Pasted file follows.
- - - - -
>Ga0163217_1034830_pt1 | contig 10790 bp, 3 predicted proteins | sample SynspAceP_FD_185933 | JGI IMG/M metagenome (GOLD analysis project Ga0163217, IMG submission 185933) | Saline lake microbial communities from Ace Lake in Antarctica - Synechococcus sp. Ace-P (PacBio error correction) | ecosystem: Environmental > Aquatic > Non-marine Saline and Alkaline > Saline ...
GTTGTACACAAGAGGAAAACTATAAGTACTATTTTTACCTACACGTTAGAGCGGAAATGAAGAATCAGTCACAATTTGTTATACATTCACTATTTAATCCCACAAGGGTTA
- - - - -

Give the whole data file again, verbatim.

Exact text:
>Ga0163217_1034830_pt1 | contig 10790 bp, 3 predicted proteins | sample SynspAceP_FD_185933 | JGI IMG/M metagenome (GOLD analysis project Ga0163217, IMG submission 185933) | Saline lake microbial communities from Ace Lake in Antarctica - Synechococcus sp. Ace-P (PacBio error correction) | ecosystem: Environmental > Aquatic > Non-marine Saline and Alkaline > Saline ...
GTTGTACACAAGAGGAAAACTATAAGTACTATTTTTACCTACACGTTAGAGCGGAAATGAAGAATCAGTCACAATTTGTTATACATTCACTATTTAATCCCACAAGGGTTA